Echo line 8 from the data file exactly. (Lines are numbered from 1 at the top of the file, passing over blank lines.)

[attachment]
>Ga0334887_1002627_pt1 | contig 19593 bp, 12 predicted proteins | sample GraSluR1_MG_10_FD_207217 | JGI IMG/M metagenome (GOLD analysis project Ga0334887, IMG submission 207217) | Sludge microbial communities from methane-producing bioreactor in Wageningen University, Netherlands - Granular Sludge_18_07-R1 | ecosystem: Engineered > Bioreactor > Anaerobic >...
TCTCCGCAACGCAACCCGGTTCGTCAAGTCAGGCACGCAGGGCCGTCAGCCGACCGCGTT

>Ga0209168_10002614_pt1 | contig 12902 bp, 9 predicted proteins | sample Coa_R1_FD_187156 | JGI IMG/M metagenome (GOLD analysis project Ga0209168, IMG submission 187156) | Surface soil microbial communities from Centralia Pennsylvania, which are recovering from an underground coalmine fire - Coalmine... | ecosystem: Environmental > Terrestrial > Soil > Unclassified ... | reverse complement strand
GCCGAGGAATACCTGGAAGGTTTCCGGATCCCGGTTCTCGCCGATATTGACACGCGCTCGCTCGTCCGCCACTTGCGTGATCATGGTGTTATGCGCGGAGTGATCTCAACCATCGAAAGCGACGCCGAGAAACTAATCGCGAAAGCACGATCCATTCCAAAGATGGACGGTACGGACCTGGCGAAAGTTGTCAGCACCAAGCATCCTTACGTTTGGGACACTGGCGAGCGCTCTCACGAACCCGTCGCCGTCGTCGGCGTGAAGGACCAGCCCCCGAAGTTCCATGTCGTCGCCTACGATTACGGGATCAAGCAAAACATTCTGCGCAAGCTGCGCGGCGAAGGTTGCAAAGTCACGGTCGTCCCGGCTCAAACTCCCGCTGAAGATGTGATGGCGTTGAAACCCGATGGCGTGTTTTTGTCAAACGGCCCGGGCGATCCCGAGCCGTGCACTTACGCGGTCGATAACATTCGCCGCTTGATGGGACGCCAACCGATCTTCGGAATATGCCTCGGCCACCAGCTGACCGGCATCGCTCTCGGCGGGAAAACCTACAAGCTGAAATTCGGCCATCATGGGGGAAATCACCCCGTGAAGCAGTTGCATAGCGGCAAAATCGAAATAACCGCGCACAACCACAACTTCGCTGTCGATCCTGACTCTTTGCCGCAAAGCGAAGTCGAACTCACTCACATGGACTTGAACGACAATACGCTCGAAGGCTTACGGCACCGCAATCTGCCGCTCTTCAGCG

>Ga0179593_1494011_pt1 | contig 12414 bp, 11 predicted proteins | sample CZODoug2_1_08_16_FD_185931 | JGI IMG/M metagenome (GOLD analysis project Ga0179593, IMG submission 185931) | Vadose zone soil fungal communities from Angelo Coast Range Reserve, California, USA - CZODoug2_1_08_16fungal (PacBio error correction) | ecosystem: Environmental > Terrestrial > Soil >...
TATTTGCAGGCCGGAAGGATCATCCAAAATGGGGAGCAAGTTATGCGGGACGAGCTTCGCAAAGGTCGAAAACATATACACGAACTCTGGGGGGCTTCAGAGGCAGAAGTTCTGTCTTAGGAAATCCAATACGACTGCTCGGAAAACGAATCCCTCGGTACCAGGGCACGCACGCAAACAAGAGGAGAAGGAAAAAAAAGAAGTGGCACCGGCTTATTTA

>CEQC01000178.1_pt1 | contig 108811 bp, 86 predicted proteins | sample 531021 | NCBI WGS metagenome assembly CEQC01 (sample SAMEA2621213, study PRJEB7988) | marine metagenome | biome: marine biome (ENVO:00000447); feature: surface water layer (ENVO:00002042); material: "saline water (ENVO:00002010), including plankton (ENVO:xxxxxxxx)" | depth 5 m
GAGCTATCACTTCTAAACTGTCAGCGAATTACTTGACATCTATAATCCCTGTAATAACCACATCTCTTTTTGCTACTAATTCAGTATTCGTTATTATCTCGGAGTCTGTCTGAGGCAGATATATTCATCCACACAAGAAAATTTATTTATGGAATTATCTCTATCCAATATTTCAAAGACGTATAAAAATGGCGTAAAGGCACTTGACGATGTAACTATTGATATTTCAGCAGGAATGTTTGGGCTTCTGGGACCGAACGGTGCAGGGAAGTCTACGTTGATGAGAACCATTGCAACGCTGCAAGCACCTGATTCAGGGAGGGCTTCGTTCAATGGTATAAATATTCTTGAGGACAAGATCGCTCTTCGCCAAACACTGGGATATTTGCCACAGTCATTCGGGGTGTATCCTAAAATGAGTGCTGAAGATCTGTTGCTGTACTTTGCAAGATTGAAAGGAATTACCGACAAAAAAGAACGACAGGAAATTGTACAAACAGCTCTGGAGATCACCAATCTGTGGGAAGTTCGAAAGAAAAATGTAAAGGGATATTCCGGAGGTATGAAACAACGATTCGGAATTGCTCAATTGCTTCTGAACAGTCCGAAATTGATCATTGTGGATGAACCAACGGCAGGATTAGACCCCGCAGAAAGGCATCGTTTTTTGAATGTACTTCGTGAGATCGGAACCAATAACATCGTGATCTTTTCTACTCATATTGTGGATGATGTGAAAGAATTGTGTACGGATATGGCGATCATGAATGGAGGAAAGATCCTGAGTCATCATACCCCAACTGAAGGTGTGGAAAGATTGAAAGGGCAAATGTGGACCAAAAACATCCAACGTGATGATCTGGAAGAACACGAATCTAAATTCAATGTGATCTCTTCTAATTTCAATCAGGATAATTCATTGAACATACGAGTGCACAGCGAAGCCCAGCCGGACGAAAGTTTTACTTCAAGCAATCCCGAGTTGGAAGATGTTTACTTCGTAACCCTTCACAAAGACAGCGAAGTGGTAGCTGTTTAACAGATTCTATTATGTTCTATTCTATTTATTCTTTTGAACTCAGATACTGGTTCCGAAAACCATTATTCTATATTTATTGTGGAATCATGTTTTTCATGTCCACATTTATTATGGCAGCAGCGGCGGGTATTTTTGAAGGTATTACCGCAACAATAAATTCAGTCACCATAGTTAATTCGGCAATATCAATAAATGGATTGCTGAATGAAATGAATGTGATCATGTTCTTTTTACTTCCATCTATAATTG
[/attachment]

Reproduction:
GAGCTATCACTTCTAAACTGTCAGCGAATTACTTGACATCTATAATCCCTGTAATAACCACATCTCTTTTTGCTACTAATTCAGTATTCGTTATTATCTCGGAGTCTGTCTGAGGCAGATATATTCATCCACACAAGAAAATTTATTTATGGAATTATCTCTATCCAATATTTCAAAGACGTATAAAAATGGCGTAAAGGCACTTGACGATGTAACTATTGATATTTCAGCAGGAATGTTTGGGCTTCTGGGACCGAACGGTGCAGGGAAGTCTACGTTGATGAGAACCATTGCAACGCTGCAAGCACCTGATTCAGGGAGGGCTTCGTTCAATGGTATAAATATTCTTGAGGACAAGATCGCTCTTCGCCAAACACTGGGATATTTGCCACAGTCATTCGGGGTGTATCCTAAAATGAGTGCTGAAGATCTGTTGCTGTACTTTGCAAGATTGAAAGGAATTACCGACAAAAAAGAACGACAGGAAATTGTACAAACAGCTCTGGAGATCACCAATCTGTGGGAAGTTCGAAAGAAAAATGTAAAGGGATATTCCGGAGGTATGAAACAACGATTCGGAATTGCTCAATTGCTTCTGAACAGTCCGAAATTGATCATTGTGGATGAACCAACGGCAGGATTAGACCCCGCAGAAAGGCATCGTTTTTTGAATGTACTTCGTGAGATCGGAACCAATAACATCGTGATCTTTTCTACTCATATTGTGGATGATGTGAAAGAATTGTGTACGGATATGGCGATCATGAATGGAGGAAAGATCCTGAGTCATCATACCCCAACTGAAGGTGTGGAAAGATTGAAAGGGCAAATGTGGACCAAAAACATCCAACGTGATGATCTGGAAGAACACGAATCTAAATTCAATGTGATCTCTTCTAATTTCAATCAGGATAATTCATTGAACATACGAGTGCACAGCGAAGCCCAGCCGGACGAAAGTTTTACTTCAAGCAATCCCGAGTTGGAAGATGTTTACTTCGTAACCCTTCACAAAGACAGCGAAGTGGTAGCTGTTTAACAGATTCTATTATGTTCTATTCTATTTATTCTTTTGAACTCAGATACTGGTTCCGAAAACCATTATTCTATATTTATTGTGGAATCATGTTTTTCATGTCCACATTTATTATGGCAGCAGCGGCGGGTATTTTTGAAGGTATTACCGCAACAATAAATTCAGTCACCATAGTTAATTCGGCAATATCAATAAATGGATTGCTGAATGAAATGAATGTGATCATGTTCTTTTTACTTCCATCTATAATTG